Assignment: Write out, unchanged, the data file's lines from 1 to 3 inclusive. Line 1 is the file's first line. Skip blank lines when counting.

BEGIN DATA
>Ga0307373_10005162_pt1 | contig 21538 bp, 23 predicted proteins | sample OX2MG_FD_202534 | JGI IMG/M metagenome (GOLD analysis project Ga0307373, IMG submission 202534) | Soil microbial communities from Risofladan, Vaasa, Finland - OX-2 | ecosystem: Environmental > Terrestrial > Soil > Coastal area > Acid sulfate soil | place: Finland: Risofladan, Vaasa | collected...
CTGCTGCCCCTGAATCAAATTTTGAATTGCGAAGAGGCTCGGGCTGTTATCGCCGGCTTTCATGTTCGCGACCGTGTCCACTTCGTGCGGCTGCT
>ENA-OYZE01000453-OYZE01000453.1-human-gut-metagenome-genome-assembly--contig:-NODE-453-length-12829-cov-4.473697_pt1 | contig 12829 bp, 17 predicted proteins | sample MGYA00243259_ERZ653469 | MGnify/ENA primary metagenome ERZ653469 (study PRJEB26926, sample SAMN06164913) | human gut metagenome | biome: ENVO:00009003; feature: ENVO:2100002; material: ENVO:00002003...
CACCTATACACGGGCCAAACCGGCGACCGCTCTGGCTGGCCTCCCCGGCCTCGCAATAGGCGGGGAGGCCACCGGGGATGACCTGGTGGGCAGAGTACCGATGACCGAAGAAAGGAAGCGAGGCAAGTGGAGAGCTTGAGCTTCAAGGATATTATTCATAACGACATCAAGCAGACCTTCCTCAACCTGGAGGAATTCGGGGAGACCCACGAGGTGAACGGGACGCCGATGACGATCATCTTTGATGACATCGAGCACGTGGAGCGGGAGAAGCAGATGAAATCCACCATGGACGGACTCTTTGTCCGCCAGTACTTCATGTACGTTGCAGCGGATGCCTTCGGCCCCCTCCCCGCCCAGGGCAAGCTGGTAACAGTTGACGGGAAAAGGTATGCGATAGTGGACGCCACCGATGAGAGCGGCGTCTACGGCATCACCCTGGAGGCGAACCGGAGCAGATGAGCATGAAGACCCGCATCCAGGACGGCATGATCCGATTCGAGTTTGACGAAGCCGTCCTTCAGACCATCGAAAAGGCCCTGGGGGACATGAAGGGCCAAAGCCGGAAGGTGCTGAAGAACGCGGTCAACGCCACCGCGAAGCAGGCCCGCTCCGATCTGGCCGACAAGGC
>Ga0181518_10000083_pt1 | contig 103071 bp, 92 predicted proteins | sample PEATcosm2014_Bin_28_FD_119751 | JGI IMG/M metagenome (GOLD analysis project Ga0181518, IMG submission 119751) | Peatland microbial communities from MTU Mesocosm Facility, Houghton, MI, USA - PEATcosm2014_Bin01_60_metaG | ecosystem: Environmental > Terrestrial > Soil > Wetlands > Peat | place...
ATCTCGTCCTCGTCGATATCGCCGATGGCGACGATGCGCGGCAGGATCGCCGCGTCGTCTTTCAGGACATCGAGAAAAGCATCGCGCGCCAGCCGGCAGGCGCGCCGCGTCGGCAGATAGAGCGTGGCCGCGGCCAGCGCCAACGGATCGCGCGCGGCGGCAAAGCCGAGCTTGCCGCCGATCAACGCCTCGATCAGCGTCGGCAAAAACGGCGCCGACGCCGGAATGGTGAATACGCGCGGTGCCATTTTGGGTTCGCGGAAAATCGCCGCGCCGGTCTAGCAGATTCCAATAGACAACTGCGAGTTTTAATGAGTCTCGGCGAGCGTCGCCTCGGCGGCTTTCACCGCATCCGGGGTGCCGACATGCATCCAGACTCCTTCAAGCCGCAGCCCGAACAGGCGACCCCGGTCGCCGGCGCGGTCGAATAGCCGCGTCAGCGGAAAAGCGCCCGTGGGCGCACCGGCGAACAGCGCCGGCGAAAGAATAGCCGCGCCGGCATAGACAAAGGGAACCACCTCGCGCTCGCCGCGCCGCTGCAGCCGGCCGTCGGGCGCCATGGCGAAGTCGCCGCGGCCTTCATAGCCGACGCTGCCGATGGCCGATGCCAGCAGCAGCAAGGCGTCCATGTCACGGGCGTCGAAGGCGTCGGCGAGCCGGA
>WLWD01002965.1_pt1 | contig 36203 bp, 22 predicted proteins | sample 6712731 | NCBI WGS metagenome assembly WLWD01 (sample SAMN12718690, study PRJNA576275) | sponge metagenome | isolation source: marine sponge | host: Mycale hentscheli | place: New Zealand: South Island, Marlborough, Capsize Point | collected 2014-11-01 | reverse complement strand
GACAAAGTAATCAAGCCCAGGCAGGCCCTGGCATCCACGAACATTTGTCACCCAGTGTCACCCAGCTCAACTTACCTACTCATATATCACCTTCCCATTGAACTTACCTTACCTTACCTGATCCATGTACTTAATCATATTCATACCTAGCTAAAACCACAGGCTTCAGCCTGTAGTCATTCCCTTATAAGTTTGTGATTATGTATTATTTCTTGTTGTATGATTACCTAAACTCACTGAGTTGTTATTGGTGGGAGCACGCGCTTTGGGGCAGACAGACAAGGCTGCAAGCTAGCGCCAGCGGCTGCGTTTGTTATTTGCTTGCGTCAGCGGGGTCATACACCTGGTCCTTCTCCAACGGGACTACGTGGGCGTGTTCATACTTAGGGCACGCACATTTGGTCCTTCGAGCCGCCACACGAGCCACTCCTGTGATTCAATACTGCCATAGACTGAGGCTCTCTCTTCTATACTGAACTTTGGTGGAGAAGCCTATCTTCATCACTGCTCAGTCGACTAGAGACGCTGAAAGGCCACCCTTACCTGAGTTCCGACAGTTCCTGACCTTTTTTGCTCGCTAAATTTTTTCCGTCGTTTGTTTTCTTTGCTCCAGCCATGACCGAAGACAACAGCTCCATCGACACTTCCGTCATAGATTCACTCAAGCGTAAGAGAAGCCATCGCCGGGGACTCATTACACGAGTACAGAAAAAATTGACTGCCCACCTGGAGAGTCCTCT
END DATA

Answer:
>Ga0307373_10005162_pt1 | contig 21538 bp, 23 predicted proteins | sample OX2MG_FD_202534 | JGI IMG/M metagenome (GOLD analysis project Ga0307373, IMG submission 202534) | Soil microbial communities from Risofladan, Vaasa, Finland - OX-2 | ecosystem: Environmental > Terrestrial > Soil > Coastal area > Acid sulfate soil | place: Finland: Risofladan, Vaasa | collected...
CTGCTGCCCCTGAATCAAATTTTGAATTGCGAAGAGGCTCGGGCTGTTATCGCCGGCTTTCATGTTCGCGACCGTGTCCACTTCGTGCGGCTGCT
>ENA-OYZE01000453-OYZE01000453.1-human-gut-metagenome-genome-assembly--contig:-NODE-453-length-12829-cov-4.473697_pt1 | contig 12829 bp, 17 predicted proteins | sample MGYA00243259_ERZ653469 | MGnify/ENA primary metagenome ERZ653469 (study PRJEB26926, sample SAMN06164913) | human gut metagenome | biome: ENVO:00009003; feature: ENVO:2100002; material: ENVO:00002003...